Redistribute Static Route into EIGRP in Cisco IOS Router

EIGRP or Enhanced Interior Gateway Routing Protocol is a Cisco proprietary technology. However, it is still possible to integrate other routing protocols into EIGRP and/or vice versa. The most common thing to do in the network is injecting static route into EIGRP routing table so that hosts in the EIGRP network can communicate with the other hosts outside the EIGRP. Similar to OSPF, we can also Redistribute Static Route into EIGRP in Cisco IOS Router – except there’s a little bit difference in the command used, which we will cover in this article.

How to Redistribute Static Route into EIGRP in Cisco IOS Router

Consider the following scenario where we will redistribute static route into EIGRP in Cisco IOS router.

Redistribute Static Route into EIGRP in Cisco IOS Router

In this scenario, R2 is the central router where it runs both EIGRP and static routes. R2 able to reach everyone in the topology, but both R1 and R4 cannot communicate with R3 in the EIGRP network and vice versa. It is required to modify the some of the configuration below and ensure all routers can communicate to each other.

R1#sh run | s route
ip route 0.0.0.0 0.0.0.0 10.12.12.2
R2#sh run | s route
router eigrp 23
network 2.2.2.2 0.0.0.0
network 10.23.23.2 0.0.0.0
!
ip route 1.1.1.1 255.255.255.255 10.12.12.1
ip route 4.4.4.4 255.255.255.255 10.24.24.4
R3#sh run | s route
router eigrp 23
network 0.0.0.0
R4#sh run | s route
ip route 0.0.0.0 0.0.0.0 10.24.24.2

Before we do any configuration, it is best to verify the issue by test pinging R1 and R4 from R3 and then display the existing entries in the routing table.

R3#ping 1.1.1.1 source 3.3.3.3
Type escape sequence to abort.
Sending 5, 100-byte ICMP Echos to 1.1.1.1, timeout is 2 seconds:
Packet sent with a source address of 3.3.3.3
.....
Success rate is 0 percent (0/5)
R3#ping 4.4.4.4 source 3.3.3.3
Type escape sequence to abort.
Sending 5, 100-byte ICMP Echos to 4.4.4.4, timeout is 2 seconds:
Packet sent with a source address of 3.3.3.3
....
Success rate is 0 percent (0/5)
R3#sh ip route | b Gate
Gateway of last resort is not set

2.0.0.0/32 is subnetted, 1 subnets
D 2.2.2.2 [90/156160] via 10.23.23.2, 00:00:42, FastEthernet0/0
3.0.0.0/32 is subnetted, 1 subnets
C 3.3.3.3 is directly connected, Loopback0
10.0.0.0/8 is variably subnetted, 2 subnets, 2 masks
C 10.23.23.0/24 is directly connected, FastEthernet0/0
L 10.23.23.3/32 is directly connected, FastEthernet0/0

From the output above it can be understood that there is no routing entry to R1 and R4 in R3 routing table, therefore the ping failed. The problem can be solved by adding a static default route in R3 but it may not be the best solution because R3 already have EIGRP peering with R2, and R2 already have a specific static route to both R1 and R4. So instead of running a new routing protocol in R3, it is best just to redistribute the static route in R2 into EIGRP and with that way R3 will also obtain the route information to reach R1 and R4.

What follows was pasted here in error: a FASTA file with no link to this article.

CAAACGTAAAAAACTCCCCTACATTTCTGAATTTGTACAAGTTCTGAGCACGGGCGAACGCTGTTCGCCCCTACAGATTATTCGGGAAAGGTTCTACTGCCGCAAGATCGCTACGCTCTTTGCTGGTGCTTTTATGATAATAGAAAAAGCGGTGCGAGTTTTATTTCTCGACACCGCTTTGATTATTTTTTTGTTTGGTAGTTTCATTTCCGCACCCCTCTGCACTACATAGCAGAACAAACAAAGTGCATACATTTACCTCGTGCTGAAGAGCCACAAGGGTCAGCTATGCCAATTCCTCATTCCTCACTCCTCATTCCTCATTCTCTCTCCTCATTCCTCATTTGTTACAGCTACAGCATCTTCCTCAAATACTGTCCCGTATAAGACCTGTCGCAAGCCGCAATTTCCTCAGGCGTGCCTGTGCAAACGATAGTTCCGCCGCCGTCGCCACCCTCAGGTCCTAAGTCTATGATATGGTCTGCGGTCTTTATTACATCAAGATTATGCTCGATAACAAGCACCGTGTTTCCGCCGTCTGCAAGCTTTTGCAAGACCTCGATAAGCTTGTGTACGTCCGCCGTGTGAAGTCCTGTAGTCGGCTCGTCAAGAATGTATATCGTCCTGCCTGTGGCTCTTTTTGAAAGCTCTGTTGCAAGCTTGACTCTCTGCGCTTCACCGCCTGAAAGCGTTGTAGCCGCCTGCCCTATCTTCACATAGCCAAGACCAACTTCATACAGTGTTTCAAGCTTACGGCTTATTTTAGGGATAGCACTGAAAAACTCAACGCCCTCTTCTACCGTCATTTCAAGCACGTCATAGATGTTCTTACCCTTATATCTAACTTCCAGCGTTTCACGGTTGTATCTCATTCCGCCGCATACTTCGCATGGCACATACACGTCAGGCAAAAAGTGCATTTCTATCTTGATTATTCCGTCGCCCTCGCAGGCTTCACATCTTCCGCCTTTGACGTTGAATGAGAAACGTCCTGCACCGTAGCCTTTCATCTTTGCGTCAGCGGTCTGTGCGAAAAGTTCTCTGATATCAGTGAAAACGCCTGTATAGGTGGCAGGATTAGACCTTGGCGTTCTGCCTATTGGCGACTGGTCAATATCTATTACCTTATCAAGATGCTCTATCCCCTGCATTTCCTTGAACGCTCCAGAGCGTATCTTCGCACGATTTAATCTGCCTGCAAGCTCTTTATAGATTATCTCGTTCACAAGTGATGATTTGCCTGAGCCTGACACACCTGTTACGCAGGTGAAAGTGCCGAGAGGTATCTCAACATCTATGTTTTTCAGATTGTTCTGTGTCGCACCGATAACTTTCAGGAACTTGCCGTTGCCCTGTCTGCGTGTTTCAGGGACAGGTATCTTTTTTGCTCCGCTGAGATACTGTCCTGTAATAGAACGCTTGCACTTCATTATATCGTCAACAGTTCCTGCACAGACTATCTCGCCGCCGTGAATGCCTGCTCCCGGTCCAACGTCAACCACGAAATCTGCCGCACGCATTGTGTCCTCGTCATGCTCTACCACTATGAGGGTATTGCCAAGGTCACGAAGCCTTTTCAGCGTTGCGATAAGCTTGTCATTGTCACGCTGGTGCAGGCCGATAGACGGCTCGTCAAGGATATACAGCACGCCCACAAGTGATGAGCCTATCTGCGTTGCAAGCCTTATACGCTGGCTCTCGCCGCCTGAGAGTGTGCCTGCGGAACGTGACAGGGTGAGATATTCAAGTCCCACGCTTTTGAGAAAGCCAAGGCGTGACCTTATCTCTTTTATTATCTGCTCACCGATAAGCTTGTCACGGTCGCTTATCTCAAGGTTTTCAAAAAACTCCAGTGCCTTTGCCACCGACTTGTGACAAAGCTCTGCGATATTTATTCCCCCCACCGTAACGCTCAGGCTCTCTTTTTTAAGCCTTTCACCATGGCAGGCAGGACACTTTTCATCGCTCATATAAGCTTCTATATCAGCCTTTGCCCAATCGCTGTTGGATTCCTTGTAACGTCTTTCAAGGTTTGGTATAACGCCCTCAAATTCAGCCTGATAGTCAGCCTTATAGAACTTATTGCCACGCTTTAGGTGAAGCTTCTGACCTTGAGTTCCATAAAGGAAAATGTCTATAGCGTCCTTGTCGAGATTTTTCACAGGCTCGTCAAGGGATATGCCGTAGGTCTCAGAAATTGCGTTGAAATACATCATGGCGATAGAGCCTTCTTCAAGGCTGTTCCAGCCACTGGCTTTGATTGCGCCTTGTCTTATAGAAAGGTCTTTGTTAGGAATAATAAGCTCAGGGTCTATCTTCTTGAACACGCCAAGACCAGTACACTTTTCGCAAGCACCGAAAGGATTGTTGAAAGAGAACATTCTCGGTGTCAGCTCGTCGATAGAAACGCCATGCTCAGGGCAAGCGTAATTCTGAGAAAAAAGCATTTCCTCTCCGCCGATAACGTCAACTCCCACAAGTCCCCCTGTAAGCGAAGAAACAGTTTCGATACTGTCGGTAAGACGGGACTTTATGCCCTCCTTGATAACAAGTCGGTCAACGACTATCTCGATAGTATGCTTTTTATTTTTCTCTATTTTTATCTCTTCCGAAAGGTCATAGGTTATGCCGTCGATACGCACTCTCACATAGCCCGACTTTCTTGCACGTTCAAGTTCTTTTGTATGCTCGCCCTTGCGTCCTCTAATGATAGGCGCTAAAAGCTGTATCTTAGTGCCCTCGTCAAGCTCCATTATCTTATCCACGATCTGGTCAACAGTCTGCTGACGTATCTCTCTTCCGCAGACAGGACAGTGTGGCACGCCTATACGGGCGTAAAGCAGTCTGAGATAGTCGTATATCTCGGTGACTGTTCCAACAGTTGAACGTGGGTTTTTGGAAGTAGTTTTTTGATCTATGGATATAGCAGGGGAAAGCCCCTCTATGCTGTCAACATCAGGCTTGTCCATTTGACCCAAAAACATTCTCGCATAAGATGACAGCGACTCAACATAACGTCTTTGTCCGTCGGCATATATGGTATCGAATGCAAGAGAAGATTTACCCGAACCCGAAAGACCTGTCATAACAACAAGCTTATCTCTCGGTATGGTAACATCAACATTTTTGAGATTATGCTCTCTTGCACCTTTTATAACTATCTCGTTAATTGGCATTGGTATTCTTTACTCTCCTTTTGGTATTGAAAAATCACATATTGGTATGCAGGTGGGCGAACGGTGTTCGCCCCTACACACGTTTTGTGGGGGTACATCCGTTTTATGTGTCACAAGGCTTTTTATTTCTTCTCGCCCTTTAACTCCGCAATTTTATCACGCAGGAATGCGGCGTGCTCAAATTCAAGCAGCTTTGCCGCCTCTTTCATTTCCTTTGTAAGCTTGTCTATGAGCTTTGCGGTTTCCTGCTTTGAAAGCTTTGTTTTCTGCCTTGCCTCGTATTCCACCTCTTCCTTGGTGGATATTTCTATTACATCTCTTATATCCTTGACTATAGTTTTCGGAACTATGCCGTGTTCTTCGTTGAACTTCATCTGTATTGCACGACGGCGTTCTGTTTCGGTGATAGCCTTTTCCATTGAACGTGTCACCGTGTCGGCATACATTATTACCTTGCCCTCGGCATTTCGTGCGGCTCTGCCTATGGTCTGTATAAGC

The command to redistribute static route into EIGRP in Cisco IOS router is:

redistribute static metric [bandwidth] [delay] [reliability] [load] [MTU]

Note that there are 5 metrics that must be specified when we redistribute static route into EIGRP in Cisco IOS router – and this applies when we redistribute other routing protocol into EIGRP as well. This because EIGRP is a smart routing protocol that consider all these aspects when creating a route entry. The mentioned metrics are:

  • Bandwidth: Specify the bandwidth value of the link here in Kbits per second — this doesn’t have to be the actual condition and it has nothing to do with the real bandwidth, as this is only for reference used by EIGRP to calculate the final metric.
  • Delay: Specify the delay value here in 10 microseconds unit — again, this is only for reference used by EIGRP to calculate its metric.
  • Reliability: Specify value here between 0-255 where 255 means EIGRP will see the link with maximum reliability
  • Load: Specify value here between 1-255 where 255 means EIGRP will see the link as 100% loaded
  • MTU: Specify the MTU value between 1-65535, normally it is 1500 but depending on the applications running in the network you might want to adjust this value. However, this does not change the actual MTU of the link.

Now, after understanding all the EIGRP metrics, here’s the example of how to set the static route redistribution into EIGRP in R2:

R2#conf t